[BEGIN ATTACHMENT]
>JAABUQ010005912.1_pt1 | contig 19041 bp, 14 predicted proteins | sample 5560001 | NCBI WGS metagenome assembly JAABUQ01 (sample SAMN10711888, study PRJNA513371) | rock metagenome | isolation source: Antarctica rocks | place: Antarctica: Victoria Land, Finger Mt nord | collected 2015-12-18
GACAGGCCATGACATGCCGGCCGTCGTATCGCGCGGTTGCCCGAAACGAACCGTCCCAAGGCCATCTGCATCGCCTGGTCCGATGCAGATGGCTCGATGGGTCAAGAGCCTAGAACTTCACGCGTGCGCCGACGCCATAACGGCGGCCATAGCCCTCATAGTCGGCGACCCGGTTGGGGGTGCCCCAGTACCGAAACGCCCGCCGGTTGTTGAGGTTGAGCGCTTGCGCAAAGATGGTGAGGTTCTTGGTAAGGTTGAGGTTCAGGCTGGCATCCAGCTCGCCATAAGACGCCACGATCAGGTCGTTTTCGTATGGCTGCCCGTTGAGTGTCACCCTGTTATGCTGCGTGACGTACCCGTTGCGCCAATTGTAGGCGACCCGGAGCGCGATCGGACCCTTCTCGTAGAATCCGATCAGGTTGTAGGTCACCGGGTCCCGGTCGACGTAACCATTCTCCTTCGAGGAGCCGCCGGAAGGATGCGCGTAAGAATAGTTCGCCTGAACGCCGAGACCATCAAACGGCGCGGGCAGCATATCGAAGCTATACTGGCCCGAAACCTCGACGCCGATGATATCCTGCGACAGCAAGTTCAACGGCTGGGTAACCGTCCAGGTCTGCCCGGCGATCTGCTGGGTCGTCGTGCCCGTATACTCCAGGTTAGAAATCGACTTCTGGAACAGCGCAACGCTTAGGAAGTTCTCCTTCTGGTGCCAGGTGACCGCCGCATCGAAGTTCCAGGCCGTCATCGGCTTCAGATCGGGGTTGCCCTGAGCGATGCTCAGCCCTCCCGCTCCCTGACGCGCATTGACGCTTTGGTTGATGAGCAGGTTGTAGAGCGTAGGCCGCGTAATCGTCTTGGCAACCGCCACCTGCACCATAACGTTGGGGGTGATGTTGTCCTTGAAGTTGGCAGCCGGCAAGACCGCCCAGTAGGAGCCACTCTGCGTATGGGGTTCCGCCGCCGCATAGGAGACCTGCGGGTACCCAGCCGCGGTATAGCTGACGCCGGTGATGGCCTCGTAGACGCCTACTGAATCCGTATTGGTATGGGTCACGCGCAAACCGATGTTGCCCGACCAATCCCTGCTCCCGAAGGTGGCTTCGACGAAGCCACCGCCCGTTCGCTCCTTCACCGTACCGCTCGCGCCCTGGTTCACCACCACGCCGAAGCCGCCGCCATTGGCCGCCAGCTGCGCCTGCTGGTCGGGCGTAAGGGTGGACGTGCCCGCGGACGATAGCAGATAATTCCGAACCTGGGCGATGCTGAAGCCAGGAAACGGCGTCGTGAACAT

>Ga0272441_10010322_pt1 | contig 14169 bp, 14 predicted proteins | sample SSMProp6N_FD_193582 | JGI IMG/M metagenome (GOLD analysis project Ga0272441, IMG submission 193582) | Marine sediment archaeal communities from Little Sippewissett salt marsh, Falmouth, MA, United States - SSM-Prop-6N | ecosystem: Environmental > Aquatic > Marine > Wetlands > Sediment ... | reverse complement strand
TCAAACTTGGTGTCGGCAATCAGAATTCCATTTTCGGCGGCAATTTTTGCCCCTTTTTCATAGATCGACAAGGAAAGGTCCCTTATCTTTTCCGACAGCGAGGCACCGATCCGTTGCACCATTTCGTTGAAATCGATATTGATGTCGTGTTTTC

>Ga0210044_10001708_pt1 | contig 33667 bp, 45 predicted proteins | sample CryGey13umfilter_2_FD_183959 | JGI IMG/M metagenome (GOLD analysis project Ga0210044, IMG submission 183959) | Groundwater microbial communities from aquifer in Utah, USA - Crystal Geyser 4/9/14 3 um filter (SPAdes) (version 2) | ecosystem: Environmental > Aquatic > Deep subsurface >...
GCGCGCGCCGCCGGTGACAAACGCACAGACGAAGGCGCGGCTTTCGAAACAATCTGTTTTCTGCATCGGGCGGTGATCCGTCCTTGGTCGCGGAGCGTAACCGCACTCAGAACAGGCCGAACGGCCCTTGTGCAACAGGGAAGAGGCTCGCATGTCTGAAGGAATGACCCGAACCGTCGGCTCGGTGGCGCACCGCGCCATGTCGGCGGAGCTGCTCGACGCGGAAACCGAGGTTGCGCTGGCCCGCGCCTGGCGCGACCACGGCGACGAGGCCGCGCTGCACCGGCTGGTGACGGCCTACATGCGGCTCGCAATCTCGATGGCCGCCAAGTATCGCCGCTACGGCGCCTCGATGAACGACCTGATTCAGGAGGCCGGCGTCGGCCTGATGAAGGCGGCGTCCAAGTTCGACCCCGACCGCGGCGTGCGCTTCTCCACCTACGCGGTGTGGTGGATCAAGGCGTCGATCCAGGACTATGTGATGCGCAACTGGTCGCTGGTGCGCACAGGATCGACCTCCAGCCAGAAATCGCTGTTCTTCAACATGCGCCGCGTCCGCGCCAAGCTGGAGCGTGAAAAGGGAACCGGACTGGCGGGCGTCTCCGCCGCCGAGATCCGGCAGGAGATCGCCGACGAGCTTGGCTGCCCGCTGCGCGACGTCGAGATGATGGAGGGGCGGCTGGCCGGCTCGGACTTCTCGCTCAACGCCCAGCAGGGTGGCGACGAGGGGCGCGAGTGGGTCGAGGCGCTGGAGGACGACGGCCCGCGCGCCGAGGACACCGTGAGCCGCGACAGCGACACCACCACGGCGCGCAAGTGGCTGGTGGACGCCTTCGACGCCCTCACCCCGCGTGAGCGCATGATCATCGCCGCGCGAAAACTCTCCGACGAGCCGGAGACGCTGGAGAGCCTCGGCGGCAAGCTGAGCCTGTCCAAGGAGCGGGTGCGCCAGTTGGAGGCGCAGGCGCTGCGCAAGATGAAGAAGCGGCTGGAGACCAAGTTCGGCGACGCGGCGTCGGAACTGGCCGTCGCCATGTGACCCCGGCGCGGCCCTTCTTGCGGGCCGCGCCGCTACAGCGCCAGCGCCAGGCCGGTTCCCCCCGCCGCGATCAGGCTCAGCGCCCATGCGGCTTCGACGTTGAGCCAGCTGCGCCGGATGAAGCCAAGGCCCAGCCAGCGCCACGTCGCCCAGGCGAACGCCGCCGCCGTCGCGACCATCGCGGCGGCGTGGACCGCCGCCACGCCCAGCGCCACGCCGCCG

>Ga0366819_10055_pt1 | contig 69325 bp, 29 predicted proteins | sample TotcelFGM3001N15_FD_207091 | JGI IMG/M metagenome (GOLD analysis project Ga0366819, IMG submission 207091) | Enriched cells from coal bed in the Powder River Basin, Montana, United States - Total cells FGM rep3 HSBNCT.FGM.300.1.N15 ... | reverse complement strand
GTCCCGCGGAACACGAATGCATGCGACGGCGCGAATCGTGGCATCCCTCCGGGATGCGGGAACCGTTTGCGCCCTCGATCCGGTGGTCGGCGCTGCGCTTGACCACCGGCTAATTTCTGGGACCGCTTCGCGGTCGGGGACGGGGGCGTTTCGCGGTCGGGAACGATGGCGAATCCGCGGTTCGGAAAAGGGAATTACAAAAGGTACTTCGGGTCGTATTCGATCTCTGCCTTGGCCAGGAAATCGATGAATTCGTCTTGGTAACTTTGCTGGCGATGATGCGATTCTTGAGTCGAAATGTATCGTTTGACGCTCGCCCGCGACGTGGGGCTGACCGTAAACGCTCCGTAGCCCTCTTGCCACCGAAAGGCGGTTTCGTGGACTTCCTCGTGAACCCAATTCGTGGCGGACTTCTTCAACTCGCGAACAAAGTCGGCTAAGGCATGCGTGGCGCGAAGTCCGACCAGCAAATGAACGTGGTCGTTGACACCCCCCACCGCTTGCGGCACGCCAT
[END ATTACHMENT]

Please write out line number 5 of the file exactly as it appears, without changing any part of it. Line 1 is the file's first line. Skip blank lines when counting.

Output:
>Ga0210044_10001708_pt1 | contig 33667 bp, 45 predicted proteins | sample CryGey13umfilter_2_FD_183959 | JGI IMG/M metagenome (GOLD analysis project Ga0210044, IMG submission 183959) | Groundwater microbial communities from aquifer in Utah, USA - Crystal Geyser 4/9/14 3 um filter (SPAdes) (version 2) | ecosystem: Environmental > Aquatic > Deep subsurface >...